Pets Feel the Colder Weather Too
By LuAnn Kinney
Special to The Pilot
From ice on the bird bath to short sleeves, the see-saw temperatures of this winter keep everyone guessing what to put on in the morning.
So, too, must pet owners concern themselves with pets exposed to the fluctuating temperatures outside.
Pets need to be kept warm and dry, with adequate access to water, food and shelter. For many pets, going outside will only be for short periods of time.
Even if just going for a walk, though, if the temperatures are below freezing, and especially if there is also rain or snow, some extra protection might be needed. There are times when coats, sweaters and booties may be needed.
Snow, mud or ice can form solid balls that grow between toes as a dog walks. It can soon be very painful. The clumps may not be readily visible, requiring a finger to locate them between the toes. A human will most likely have to remove any ice or mud balls from the feet. Limping or attempts to lick and chew on feet can be an indication of a problem.
Boots, although not always easy to use, can help prevent these conditions. A dog can be trained to get used to boots, and if they are sized so that they are comfortable, he won't mind having them on during the walk.
Very small animals, thin-coated animals, very young, older, and ill pets will need the most protection in cold conditions. Keep exposure time to a minimum, and dry pets off should they get wet while outside. Watch closely for signs that your pet is ready to return to the warmth of the house.
Keep pets from licking snow or puddles that might contain antifreeze or other de-icing chemicals. Avoid walking through areas where there is salt or de-icing materials. Wiping paws after an outing will prevent the pet from licking something toxic.
When on outings with dogs, owners need to be cautious around bodies of water. If there is ice, even on a small pond, it can be very dangerous for the dog to go out on it. It can happen so quickly, and once a dog has fallen through the ice, it may be impossible to rescue them in time.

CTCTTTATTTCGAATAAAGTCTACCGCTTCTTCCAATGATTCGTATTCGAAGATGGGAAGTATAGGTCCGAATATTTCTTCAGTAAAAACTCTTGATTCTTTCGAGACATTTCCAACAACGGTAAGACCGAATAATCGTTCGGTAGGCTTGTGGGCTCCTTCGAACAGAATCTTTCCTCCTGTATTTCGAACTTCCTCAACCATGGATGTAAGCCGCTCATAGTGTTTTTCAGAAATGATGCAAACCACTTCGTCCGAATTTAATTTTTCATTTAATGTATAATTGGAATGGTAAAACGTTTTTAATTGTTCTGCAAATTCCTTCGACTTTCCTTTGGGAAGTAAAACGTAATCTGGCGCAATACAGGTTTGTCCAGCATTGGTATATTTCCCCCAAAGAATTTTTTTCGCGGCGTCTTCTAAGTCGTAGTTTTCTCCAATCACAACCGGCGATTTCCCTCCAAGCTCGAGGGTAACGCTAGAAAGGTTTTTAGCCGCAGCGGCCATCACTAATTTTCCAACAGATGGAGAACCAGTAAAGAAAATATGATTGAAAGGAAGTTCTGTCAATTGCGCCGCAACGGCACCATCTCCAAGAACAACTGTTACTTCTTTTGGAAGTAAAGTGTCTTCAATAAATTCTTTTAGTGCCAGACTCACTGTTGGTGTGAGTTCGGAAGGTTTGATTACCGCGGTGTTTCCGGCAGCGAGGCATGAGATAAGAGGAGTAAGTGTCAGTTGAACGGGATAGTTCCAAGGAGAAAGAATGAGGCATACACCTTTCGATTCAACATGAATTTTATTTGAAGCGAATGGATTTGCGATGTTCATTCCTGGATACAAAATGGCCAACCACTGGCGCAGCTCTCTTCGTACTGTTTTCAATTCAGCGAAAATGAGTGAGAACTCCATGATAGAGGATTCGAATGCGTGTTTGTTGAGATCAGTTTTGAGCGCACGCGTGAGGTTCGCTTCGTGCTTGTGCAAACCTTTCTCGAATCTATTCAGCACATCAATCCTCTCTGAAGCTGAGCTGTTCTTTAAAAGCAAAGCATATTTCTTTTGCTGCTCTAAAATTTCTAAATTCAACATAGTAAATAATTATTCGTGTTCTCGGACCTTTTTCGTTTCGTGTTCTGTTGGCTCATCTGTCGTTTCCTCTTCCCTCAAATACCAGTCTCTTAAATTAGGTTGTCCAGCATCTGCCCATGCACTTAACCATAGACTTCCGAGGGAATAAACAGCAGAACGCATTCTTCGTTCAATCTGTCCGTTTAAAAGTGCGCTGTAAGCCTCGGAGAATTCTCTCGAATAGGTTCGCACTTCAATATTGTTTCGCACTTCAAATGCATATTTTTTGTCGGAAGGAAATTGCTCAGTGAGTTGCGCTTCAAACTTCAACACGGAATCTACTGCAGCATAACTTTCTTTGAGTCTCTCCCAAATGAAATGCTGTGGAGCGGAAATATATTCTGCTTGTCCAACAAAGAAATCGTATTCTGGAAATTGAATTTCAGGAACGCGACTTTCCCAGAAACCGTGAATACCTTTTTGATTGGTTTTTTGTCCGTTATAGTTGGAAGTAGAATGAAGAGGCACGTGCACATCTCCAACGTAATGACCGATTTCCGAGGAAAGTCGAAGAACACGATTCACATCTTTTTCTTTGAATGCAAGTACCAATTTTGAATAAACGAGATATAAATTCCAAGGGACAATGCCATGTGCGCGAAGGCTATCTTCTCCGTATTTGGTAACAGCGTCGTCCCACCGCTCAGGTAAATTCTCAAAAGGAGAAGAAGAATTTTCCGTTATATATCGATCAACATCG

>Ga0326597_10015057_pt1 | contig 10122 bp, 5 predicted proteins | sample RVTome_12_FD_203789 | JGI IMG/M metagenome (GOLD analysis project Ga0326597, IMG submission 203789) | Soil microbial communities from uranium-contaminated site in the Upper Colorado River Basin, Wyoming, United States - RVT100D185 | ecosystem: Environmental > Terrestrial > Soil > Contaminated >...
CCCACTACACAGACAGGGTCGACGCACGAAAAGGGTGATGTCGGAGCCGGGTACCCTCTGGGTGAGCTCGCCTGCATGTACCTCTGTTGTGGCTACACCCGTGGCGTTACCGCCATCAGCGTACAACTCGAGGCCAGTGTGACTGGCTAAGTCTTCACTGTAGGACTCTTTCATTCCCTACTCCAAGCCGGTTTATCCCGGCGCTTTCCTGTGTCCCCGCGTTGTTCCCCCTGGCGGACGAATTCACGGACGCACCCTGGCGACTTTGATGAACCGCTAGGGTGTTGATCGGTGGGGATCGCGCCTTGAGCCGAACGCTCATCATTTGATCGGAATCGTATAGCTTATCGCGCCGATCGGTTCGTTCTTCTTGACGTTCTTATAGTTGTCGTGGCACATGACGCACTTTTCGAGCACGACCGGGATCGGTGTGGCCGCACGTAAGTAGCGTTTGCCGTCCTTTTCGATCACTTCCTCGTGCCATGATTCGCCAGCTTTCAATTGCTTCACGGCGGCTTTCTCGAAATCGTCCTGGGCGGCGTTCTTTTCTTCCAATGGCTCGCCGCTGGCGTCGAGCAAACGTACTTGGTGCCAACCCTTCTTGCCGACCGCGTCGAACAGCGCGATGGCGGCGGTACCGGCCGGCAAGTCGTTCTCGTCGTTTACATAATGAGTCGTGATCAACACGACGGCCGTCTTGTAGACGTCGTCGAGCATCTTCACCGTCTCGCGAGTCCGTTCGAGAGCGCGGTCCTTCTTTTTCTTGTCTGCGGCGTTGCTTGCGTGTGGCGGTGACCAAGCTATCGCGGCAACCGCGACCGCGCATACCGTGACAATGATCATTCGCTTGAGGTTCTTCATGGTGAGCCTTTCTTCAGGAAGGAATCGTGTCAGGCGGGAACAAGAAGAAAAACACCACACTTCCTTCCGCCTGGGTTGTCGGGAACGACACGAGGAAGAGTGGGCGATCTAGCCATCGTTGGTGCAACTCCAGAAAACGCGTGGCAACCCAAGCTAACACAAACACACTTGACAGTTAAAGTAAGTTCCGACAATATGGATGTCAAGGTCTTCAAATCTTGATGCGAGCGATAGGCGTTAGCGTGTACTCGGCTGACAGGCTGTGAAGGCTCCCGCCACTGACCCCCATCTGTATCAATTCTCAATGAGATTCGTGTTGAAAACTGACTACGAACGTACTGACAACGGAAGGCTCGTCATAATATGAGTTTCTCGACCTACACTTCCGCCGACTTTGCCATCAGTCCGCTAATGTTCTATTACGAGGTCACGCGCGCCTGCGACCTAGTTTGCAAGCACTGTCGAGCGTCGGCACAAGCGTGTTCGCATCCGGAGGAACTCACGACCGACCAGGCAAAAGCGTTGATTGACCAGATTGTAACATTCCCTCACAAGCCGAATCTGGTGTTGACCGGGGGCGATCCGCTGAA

Shorter days mean some outings may be in the dark, so make sure you and your pets are visible. If there is snow or ice, remember that vehicles may have a difficult time stopping, so keep your pet close and avoid being where you can't be seen at a good distance.
Pets that have to be outside for extended periods will need shelter. Provide access to an insulated dog house or heated garage. A heated bed designed for use outside can be a benefit.
Dog houses can be purchased or built. There are plenty of designs and sizes to suit a pet's needs, and plenty of house plans to help with building one. Heat lamps or space heaters will pose a burn risk and also fire risk, so they should not be used. Only use heating sources for an outdoor dog house or shelter that is designed specifically for pets.
Don't make a pet sleep on cement, concrete or stone. These materials turn too cold to be healthy for them in winter. Wet, snowy or muddy ground is also an unhealthy situation if dogs are confined to such an area. Healthy paws need dry walkways.
Rugs, pads or beds may become damp or even wet and soggy in inclement weather. Replace them as often as needed. A layer of hay or straw, five to six inches deep and kept fresh, can provide good bedding in an enclosed or covered shelter.
Outside water dishes can freeze and may break, leaving pets without water. Metal and shallow dishes will freeze most quickly, so a dark-colored plastic dish - one that is deeper - is a good choice. A birdbath heater or heated water dishes designed for outdoor use can help prevent this.
Should your pet be shivering, it is time to get him back inside to warm him up. A pet that is shivering violently and shows other symptoms, such as lethargy or listlessness, is in need of a veterinarian immediately. A hypothermic pet may have a slower heart rate, slower and shallower breathing, and pale or blue gums.
Frostbite in a pet also calls for professional attention as soon as possible. Cats can suffer from these things, too. Most often tips of ears or tails are affected by the freezing cold first. The tissue will appear grayish and will feel cold and hard to the touch.
Colder weather also can create dangers for pets inside the house. Heat sources need to be used with caution to prevent pets from being burned. Space heaters and fires in the fireplace are examples requiring caution.
Pets have to rely on humans to make good choices for their care and safety. Understanding their needs and how to provide for them can help immensely with those choices.
Winter can bring times for fun outings with dogs and freedom from concerns about summer heat. A little planning and caution can help keep winter activities fun and safe.
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